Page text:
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  1. #1
    Join Date
    Sep 2006
    Posts
    200

    Question fast lens apertures?!?!

    I am still looking around at different lenses and hearing everyone talk about fast lenses for low light situations and was wondering (although may be stupid thoughts anyways) If you had two different lenses one being f2.8 and the other being f4.5 would both lenses let in the same amount of light at say f8? Or would the f2.8 let more light in since it starts at a bigger aperture? Are all apertures sizes for any given lens the same when they are smaller than their largest aperture? I am wondering this because if I bought a f2.8 lens would any benefit of having a fast lens be gone once I stopped it down to F3.3 and smaller (would an f2.8 still be brighter at smaller apertures) Like I said kinda retarded question but some insight would be helpful. Let me know if I need to clarify. Sorry for such a noob question and the redundancy.
    Thanks
    Cory
    Last edited by gmtech79; 10-21-2006 at 12:33 PM.
    Nikon D80 with battery grip
    Nikkor 18-200mm AF-S VR DX
    Nikkor 28-80 f3.3-5.6 G
    Nikkor 50mm f1.8 AF
    Nikon SB-800 X2

  2. #2
    Join Date
    Feb 2006
    Location
    Des Plaines, IL
    Posts
    9,560

    Talking To shake or not to shake... that's a question?

    Okay... just to keep it straight, let's define the lens:

    EF 70-200mm f/2.8 USM ($1200)

    What this means is that your WIDEST aperture available will be f/2.8

    If you manually setting it to a smaller aperture, say f/4, it will act identically to light as an

    EF 70-200mm f/4 USM ($600)

    Fair enough?

    Now, where this really comes into play is with shutter speed.

    Scenario:
    • You have an EOS 20D with an EF 70-200mm f/2.8 lens mounted.
    • You are shooting an image in a low light setting.
    • Your camera's light meter is centered at the "0" reading with the aperture set to f/2.8 and the shutter speed at 1/60 sec. and ISO-1600 (highest normal level available)


    Chances are, with these settings, you might or might not see image shake as you snap the shutter. It's a tough shot by anyone's standards.

    If you were to change the lens for the f/4-version of the 70-200mm, your maximum aperture is now f/4... your exposure is off... therefore you have to double the shutter speed setting (set to 1/30 sec)... a longer period of time or chance going to ISO-3200 (a rarely used, highest setting the camera can acheive, done through a control setting in the menu. Using this setting will also almost guaranty your image quality (IQ) will also be in the hopper.). Your chance of introducing image shake has significantly increased to a degree where you may never be able to get the image without a tripod or some other way of stabilizing the camera, other than your paws. Remember: brides don't usually care for pictures where their make-up looks smeared when IT WASN'T!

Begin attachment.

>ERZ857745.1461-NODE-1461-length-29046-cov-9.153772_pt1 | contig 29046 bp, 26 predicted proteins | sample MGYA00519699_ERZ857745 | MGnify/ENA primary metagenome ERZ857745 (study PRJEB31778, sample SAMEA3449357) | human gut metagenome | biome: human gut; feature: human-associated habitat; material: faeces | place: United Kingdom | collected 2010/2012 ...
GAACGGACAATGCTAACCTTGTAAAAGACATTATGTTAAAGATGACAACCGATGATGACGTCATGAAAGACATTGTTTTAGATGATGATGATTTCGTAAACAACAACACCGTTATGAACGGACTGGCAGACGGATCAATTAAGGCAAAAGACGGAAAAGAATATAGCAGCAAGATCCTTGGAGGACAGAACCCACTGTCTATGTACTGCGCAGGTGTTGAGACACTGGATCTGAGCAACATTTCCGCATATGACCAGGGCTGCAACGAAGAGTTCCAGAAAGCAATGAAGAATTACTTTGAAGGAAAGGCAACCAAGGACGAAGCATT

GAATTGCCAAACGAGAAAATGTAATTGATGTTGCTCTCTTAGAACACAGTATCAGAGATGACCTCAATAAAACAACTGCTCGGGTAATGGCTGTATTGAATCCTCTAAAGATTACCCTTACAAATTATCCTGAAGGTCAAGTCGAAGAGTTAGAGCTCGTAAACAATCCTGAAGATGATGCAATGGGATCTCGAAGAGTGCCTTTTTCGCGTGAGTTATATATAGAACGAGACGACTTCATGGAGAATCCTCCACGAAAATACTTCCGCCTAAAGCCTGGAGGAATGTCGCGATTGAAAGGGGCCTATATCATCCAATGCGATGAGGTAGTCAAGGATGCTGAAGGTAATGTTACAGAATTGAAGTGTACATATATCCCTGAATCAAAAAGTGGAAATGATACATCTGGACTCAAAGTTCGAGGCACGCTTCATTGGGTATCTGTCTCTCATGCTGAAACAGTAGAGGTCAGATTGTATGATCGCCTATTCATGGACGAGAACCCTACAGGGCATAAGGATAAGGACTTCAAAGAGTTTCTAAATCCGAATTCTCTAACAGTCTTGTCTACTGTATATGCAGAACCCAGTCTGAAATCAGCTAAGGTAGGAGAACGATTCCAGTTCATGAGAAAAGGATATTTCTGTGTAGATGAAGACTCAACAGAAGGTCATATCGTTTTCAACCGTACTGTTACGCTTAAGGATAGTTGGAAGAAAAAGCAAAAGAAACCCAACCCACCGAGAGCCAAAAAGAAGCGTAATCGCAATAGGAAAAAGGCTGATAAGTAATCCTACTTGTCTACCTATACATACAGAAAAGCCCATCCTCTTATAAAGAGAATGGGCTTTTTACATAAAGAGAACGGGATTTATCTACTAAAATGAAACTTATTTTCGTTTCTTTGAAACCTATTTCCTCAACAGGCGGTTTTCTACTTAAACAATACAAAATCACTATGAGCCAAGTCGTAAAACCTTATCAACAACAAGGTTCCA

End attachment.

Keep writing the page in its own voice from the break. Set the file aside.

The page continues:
One other thing, even if YOU don't move, the chances are the subject will, in a 30th of a second!

    Admittedly, these are border line decisions, but they happen indoors. There is half the light available in an f/4 lens vs a f/2.8. That is the struggle. Where does it f-stop? You can always getter smaller...

    I hope this helps... a little.
    Last edited by DonSchap; 10-21-2006 at 01:07 PM.
    Don Schap - BFA, Digital Photography
    A Photographer Is Forever
    Look, I did not create the optical laws of the Universe ... I simply learned to deal with them.
    Remember: It is usually the GLASS, not the camera (except for moving to Full Frame), that gives you the most improvement in your photography.

    flickr & Sdi

  3. #3
    Join Date
    Jun 2006
    Location
    Washington State
    Posts
    439
    Nice explanation Don. Kinda helped me a bit. The only thing is about the 2.8 is that you will be able to shorten your shutterspeed by 1 full stop because the like Don said a f2.8 @ 1/60th is the same as a f4 @ 1/30. The reason being is that you need to compensate the shutterspeed for the amount of light the aperture lets it. The 2.8 is more capable of "stopping" action with a hotshoe flash attached. It all depends on where you are shooting and what you are shooting. If it is a nighttime football game then you will definitely need that extra stop, but if all of your shooting is done outside during the day then the f4 is a good deal as well.
    Nikon D300
    Nikkor AF-S 17-55mm f/2.8
    Nikkor 80-200 f/2.8 AF-D (70-200mm f/2.8 VR soon)
    Nikon SB600 (SB800 soon)
    Nikon MB-D10 grip
    Sekonic L-358
    Bogan/Manfrotto 055xprob tripod

    Canon AE-1 Program
    Canon FD 50mm f/1.8
    CPC 2x Teleconverter
    CPC Phase 2 CCT 80-200 f/4.5
    CPC Phase 2 CCT 28mm Macro f/2.8

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